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Why GPs refer patients to complementary medicine via the NHS: a qualitative exploration

Brien, Sarah, Howells, Emily, Leydon, Geraldine M. and Lewith, George (2008) Why GPs refer patients to complementary medicine via the NHS: a qualitative exploration Primary Health Care Research and Development, 9, (3), pp. 205-215. (doi:10.1017/S1463423608000789).

Record type: Article


Background. The use of complementary and alternative medicine (CAM) is increasing. Access to CAM through primary care referral is common with some of these referrals occurring through existing NHS contracts. Yet currently little is understood about General Practitioners (GPs) referrals to CAM via an NHS contract.
Aim. This exploratory qualitative study was designed to explore UK GPs experiences of referring patients to CAM under an NHS contract.
Method. Semistructured interviews were conducted with 10 GPs in the UK, purposively sampled, who referred patients under an NHS contract to a private CAM clinic, staffed by medically qualified CAM practitioners. Qualitative methodology making use of the framework approach was used to undertake the interviews and analysis.
Findings. The decision of GPs to refer a patient to CAM through an NHS contract is complex and based on negotiation between patient and GP but is ultimately determined by the patients’ openness and motivation towards CAM. Most GPs would consider referral when there are no other therapeutic options for their patients. Various factors, including clinical evidence, increase the likelihood of referral but two overarching influences are crucial: (a) the individual GPs positive attitude to, and experience of CAM, including a trusting relationship with the CAM practitioner; and (b) the patient’s attitude towards CAM. In-depth knowledge of CAM was not a vital factor for most GPs in the decision to refer.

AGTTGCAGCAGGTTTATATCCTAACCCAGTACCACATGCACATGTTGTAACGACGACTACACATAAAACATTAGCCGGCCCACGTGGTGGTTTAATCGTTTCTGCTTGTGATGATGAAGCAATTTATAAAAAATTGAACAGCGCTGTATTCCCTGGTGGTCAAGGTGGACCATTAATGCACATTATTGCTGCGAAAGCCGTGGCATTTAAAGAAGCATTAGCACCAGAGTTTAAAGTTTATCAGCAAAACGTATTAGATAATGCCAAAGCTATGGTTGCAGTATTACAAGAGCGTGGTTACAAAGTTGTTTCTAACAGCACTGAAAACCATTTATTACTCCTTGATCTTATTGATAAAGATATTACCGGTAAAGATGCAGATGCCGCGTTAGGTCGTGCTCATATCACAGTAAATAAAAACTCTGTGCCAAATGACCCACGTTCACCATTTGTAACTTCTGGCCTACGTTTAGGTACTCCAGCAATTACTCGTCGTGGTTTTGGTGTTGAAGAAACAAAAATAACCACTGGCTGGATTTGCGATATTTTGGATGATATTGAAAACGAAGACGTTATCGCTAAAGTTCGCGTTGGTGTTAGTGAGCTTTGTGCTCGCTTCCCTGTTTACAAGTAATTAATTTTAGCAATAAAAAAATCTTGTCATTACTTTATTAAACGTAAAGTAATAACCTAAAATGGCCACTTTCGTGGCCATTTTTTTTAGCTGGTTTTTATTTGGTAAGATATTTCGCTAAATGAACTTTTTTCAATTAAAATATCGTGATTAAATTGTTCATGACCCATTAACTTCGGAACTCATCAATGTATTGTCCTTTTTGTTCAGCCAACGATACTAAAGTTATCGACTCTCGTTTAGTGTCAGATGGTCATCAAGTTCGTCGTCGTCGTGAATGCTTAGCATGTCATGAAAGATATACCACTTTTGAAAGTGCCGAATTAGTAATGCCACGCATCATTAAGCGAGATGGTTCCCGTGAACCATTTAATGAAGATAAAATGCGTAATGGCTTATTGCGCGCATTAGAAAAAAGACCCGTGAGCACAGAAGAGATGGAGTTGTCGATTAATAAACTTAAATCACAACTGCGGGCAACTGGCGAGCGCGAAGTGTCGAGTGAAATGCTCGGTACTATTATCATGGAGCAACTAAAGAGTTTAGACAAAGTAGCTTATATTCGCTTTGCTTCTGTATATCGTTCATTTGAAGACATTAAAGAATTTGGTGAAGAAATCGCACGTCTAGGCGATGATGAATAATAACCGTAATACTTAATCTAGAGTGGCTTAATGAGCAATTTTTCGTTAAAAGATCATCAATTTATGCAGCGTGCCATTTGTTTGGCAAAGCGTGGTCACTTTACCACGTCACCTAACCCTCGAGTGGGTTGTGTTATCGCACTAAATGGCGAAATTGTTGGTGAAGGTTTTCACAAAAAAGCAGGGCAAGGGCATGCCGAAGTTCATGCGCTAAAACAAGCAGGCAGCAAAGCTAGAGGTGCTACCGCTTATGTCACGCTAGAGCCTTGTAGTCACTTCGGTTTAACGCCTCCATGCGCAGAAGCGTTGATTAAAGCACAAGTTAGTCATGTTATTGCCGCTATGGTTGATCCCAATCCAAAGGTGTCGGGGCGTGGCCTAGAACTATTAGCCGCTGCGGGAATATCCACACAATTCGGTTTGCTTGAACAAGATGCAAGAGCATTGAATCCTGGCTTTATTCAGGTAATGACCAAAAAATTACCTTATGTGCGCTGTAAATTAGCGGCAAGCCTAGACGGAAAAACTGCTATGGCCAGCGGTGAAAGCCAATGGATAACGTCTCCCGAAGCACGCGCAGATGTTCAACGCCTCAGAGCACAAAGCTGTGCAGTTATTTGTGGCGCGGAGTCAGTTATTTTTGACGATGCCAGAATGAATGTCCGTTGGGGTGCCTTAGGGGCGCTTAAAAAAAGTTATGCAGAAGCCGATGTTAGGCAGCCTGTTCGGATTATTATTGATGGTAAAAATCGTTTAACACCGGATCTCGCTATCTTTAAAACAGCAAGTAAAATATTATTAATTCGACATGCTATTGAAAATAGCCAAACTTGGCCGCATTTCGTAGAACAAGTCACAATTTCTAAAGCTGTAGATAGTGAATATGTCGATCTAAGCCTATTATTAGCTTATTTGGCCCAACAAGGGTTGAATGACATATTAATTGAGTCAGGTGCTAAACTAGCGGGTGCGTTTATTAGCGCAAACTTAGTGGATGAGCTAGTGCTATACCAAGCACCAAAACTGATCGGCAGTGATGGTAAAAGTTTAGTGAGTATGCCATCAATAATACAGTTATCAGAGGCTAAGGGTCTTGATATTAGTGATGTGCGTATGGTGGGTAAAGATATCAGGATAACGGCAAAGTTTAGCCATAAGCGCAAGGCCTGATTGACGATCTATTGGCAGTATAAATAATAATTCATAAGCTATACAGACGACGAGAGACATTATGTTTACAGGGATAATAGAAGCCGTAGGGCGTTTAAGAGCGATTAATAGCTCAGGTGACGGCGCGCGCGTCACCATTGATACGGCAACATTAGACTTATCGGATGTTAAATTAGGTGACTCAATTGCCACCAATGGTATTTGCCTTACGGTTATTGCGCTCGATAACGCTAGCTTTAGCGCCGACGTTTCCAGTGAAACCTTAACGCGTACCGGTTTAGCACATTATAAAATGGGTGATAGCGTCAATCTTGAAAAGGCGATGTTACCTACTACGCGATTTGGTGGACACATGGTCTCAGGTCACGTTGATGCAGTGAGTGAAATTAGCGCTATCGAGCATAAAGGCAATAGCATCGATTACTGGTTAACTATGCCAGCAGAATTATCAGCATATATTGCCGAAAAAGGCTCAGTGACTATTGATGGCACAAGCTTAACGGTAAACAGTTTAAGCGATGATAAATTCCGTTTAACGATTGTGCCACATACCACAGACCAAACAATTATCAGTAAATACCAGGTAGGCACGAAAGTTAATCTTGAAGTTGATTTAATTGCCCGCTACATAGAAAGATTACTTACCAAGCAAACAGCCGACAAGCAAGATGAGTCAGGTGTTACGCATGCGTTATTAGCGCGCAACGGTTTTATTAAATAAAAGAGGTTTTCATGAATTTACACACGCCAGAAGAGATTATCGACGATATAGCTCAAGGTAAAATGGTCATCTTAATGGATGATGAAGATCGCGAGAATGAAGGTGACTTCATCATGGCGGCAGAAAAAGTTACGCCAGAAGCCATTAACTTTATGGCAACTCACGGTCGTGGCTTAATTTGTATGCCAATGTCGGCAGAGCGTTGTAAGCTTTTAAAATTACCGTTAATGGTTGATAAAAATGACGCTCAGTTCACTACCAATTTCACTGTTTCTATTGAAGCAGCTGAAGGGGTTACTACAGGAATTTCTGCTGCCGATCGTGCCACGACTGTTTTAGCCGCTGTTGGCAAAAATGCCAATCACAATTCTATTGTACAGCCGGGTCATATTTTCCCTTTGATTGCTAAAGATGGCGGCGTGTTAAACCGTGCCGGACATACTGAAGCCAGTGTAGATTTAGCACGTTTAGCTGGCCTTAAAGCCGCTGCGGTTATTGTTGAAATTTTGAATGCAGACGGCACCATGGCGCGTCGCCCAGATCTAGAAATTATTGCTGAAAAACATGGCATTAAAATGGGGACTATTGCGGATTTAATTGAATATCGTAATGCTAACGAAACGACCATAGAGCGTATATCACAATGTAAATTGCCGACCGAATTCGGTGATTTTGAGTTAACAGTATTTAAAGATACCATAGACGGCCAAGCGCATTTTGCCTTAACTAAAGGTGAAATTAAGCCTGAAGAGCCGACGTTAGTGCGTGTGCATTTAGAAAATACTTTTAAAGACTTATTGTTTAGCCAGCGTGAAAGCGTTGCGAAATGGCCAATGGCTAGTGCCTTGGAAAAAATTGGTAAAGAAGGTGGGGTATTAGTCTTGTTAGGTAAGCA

Conclusion. A CAM referral only took place if the patient readily agreed with this therapeutic approach, and in this respect it may differ from referrals by GPs to conventional medicinal practitioners. Such an approach, then, relies on patients having a positive view of CAM and as such could result in inequity in treatment access. Increasing knowledge about and evidence for CAM will assist GPs in making appropriate referrals in a timely manner. We propose a preliminary model that explains our findings about referrals considering patients need as well as the medical process. As data saturation may not have been achieved, further investigation is warranted to confirm or refute these suggestions.

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Published date: July 2008
Keywords: complementary and alternative medicine, primary health care, qualitative research, referral


Local EPrints ID: 61684
ISSN: 1463-4236
PURE UUID: 191e63bc-45b4-439e-a460-046887e6eae5

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Date deposited: 16 Sep 2008
Last modified: 17 Jul 2017 14:21

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Author: Sarah Brien
Author: Emily Howells
Author: George Lewith

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